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General / Re: Question ?!!!!
« Last post by 440bx on Today at 12:21:51 pm »
in my oppinion it brings too much overload to the language syntax.
On the contrary, unlike inline variables it does not overload the "begin" and "end" keywords as block delimiters.

I think a feature like this is justified only if it brings considerable gains in performance.
That feature has nothing to do with performance.  It wouldn't affect performance one way or the other.  What that feature is about is localizing constant, type and variable definitions within a function/procedure.  That means, instead of potentially having a significant number of locals, which turn out to be globals within the function/procedure/method, it would allow a much smaller number of locals because "throw away temporary variables" would be confined to the scope.  That would make the code easier to understand and maintain.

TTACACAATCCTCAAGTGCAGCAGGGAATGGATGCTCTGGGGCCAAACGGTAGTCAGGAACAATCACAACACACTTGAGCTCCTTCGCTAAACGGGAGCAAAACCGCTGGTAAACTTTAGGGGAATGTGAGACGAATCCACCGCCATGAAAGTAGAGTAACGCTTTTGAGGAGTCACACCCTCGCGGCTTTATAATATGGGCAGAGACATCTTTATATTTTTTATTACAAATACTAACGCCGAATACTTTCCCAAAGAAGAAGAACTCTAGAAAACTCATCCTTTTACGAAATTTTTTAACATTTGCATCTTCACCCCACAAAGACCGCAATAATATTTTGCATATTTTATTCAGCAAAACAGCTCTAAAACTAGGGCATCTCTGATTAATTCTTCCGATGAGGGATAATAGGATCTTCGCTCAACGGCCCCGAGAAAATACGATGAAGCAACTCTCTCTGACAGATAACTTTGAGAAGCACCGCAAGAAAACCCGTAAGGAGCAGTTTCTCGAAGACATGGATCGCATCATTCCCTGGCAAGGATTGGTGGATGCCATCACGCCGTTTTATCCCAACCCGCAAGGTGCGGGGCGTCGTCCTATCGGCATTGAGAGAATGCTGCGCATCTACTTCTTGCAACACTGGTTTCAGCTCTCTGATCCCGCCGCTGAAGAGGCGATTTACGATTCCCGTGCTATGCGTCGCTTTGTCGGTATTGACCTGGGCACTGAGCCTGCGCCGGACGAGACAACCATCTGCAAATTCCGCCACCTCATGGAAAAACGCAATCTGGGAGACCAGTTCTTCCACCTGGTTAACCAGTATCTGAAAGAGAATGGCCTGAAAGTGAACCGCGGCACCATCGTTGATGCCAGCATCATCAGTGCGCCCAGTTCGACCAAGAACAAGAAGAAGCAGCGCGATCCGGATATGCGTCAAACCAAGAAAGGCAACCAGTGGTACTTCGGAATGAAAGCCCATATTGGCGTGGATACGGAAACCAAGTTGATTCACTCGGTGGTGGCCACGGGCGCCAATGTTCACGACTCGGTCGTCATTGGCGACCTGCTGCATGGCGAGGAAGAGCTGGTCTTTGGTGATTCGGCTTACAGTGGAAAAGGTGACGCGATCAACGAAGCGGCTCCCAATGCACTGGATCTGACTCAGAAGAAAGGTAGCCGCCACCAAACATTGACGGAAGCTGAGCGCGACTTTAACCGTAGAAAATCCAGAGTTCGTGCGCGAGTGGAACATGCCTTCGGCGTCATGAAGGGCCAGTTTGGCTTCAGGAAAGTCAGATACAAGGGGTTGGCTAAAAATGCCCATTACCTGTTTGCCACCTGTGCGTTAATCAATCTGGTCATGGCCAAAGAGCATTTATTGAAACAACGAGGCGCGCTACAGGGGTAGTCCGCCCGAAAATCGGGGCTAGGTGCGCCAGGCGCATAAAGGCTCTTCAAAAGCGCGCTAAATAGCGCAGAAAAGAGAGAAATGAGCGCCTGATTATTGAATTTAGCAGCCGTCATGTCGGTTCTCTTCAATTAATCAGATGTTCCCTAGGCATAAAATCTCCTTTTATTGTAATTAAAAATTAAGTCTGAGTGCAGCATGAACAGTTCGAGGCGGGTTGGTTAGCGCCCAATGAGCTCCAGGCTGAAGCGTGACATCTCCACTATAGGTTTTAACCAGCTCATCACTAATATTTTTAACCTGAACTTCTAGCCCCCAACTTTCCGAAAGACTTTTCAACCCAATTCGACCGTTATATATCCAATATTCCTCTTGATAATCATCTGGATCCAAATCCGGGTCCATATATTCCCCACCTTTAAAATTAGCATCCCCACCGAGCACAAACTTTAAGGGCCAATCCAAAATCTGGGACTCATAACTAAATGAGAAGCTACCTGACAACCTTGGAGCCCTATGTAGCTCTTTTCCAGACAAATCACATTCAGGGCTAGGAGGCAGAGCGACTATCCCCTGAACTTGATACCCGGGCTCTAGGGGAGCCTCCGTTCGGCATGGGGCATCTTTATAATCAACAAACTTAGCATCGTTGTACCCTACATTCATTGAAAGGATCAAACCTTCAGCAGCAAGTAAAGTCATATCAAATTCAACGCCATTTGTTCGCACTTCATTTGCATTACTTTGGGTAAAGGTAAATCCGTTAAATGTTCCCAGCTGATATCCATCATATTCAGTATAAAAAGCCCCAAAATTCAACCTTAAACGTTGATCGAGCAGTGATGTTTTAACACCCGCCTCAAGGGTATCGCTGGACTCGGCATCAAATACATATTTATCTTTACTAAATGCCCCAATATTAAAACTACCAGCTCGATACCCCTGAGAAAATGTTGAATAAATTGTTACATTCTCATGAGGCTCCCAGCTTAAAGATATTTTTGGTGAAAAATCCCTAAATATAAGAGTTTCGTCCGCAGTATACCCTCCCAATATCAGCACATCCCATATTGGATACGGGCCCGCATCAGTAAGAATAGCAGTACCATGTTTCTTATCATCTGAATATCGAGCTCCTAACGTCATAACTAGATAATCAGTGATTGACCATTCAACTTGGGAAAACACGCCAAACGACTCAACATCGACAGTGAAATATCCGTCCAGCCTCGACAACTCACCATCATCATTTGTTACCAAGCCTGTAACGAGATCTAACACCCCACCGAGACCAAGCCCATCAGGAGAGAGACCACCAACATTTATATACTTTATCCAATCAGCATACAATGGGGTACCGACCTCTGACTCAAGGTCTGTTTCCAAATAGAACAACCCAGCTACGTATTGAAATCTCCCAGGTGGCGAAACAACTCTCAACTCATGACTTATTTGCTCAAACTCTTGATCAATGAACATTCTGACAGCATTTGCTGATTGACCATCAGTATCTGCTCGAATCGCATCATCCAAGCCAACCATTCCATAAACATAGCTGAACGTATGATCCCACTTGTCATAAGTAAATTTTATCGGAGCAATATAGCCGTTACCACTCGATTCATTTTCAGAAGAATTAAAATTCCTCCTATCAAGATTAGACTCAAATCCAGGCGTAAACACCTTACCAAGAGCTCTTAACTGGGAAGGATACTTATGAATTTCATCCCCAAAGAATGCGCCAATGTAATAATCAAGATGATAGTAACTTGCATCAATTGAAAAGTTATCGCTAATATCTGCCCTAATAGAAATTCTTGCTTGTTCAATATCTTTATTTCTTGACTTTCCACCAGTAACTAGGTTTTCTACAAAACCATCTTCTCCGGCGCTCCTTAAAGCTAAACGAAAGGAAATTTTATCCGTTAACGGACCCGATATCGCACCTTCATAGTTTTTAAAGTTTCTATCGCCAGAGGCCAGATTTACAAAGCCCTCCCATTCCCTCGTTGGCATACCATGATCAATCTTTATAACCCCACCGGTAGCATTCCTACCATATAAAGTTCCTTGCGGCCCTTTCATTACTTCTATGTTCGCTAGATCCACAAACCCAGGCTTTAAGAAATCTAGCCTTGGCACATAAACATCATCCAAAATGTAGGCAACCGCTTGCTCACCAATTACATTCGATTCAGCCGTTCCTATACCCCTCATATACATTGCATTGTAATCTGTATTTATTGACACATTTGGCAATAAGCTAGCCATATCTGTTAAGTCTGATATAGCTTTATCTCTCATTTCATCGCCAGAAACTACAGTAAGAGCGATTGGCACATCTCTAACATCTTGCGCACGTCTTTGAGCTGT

By the way, would not this syntax cause some confusion with a possible future implementation of anonymous methods?
It shouldn't.  Inline scopes should always be identified by a keyword to indicate their presence.

Delphi actually allows scoping inline variables if you put then INSIDE a nested begin..end block.
THAT is syntax overloading.  "begin"/"end" are very poor block delimiters.  The reason is, in a Pascal block, the programmer is supposed to be able to declare constants and types but, apparently these block features would not be available by overloading "begin"/"end".  Overloading "begin"/"end" as block delimiters is just a hack.  Another "writable constants" bright idea.

Type inference makes some assignments a little less redundant to write and adds simplicity to the code. The only negative point I see is the syntax that not follows the original Pascal concepts of declaring everything BEFORE the begin..end;
That's not the only potential problem with type inference.  Pascal's strong type checking depends on explicit type declarations, type inference has the potential to create situations where the compiler would infer a type that is not the one the programmer had in mind.

However, I wish I could declare a variable in a loop like this in FPC:
Code: Pascal  [Select][+][-]
  1. for var i := 1 to 5 do
With inline scopes you can do that and then some, all without altering the way variables are declared.